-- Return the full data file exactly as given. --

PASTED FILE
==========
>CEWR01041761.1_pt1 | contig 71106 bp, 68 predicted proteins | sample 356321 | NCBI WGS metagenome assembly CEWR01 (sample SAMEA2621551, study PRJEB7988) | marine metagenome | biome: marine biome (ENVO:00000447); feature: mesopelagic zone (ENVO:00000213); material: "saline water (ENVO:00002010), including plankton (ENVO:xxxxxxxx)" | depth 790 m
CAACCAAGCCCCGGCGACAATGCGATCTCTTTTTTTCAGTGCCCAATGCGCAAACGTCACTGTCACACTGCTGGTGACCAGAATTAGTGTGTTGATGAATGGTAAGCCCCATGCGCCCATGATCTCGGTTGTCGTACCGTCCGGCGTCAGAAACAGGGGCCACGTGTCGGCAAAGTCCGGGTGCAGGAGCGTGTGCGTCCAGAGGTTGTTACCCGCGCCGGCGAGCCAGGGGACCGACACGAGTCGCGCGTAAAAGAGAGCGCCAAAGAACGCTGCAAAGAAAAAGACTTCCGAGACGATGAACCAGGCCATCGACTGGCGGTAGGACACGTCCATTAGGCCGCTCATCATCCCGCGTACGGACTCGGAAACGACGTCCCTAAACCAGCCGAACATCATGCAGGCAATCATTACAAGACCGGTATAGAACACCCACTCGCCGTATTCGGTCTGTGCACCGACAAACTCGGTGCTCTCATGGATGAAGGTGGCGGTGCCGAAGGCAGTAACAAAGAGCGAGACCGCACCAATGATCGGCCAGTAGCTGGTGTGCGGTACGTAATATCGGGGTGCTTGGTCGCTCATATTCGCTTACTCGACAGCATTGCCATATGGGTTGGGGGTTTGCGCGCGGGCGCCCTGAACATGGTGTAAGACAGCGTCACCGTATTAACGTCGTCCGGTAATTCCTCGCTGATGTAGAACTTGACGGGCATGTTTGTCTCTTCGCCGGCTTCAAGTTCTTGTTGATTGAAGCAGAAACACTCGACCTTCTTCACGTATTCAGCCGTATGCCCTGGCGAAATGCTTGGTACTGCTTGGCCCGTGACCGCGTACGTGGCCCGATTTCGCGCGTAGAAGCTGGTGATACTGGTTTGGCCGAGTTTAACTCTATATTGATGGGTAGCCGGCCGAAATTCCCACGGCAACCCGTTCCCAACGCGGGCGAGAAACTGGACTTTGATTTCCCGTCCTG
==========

>CEWR01041761.1_pt1 | contig 71106 bp, 68 predicted proteins | sample 356321 | NCBI WGS metagenome assembly CEWR01 (sample SAMEA2621551, study PRJEB7988) | marine metagenome | biome: marine biome (ENVO:00000447); feature: mesopelagic zone (ENVO:00000213); material: "saline water (ENVO:00002010), including plankton (ENVO:xxxxxxxx)" | depth 790 m
CAACCAAGCCCCGGCGACAATGCGATCTCTTTTTTTCAGTGCCCAATGCGCAAACGTCACTGTCACACTGCTGGTGACCAGAATTAGTGTGTTGATGAATGGTAAGCCCCATGCGCCCATGATCTCGGTTGTCGTACCGTCCGGCGTCAGAAACAGGGGCCACGTGTCGGCAAAGTCCGGGTGCAGGAGCGTGTGCGTCCAGAGGTTGTTACCCGCGCCGGCGAGCCAGGGGACCGACACGAGTCGCGCGTAAAAGAGAGCGCCAAAGAACGCTGCAAAGAAAAAGACTTCCGAGACGATGAACCAGGCCATCGACTGGCGGTAGGACACGTCCATTAGGCCGCTCATCATCCCGCGTACGGACTCGGAAACGACGTCCCTAAACCAGCCGAACATCATGCAGGCAATCATTACAAGACCGGTATAGAACACCCACTCGCCGTATTCGGTCTGTGCACCGACAAACTCGGTGCTCTCATGGATGAAGGTGGCGGTGCCGAAGGCAGTAACAAAGAGCGAGACCGCACCAATGATCGGCCAGTAGCTGGTGTGCGGTACGTAATATCGGGGTGCTTGGTCGCTCATATTCGCTTACTCGACAGCATTGCCATATGGGTTGGGGGTTTGCGCGCGGGCGCCCTGAACATGGTGTAAGACAGCGTCACCGTATTAACGTCGTCCGGTAATTCCTCGCTGATGTAGAACTTGACGGGCATGTTTGTCTCTTCGCCGGCTTCAAGTTCTTGTTGATTGAAGCAGAAACACTCGACCTTCTTCACGTATTCAGCCGTATGCCCTGGCGAAATGCTTGGTACTGCTTGGCCCGTGACCGCGTACGTGGCCCGATTTCGCGCGTAGAAGCTGGTGATACTGGTTTGGCCGAGTTTAACTCTATATTGATGGGTAGCCGGCCGAAATTCCCACGGCAACCCGTTCCCAACGCGGGCGAGAAACTGGACTTTGATTTCCCGTCCTG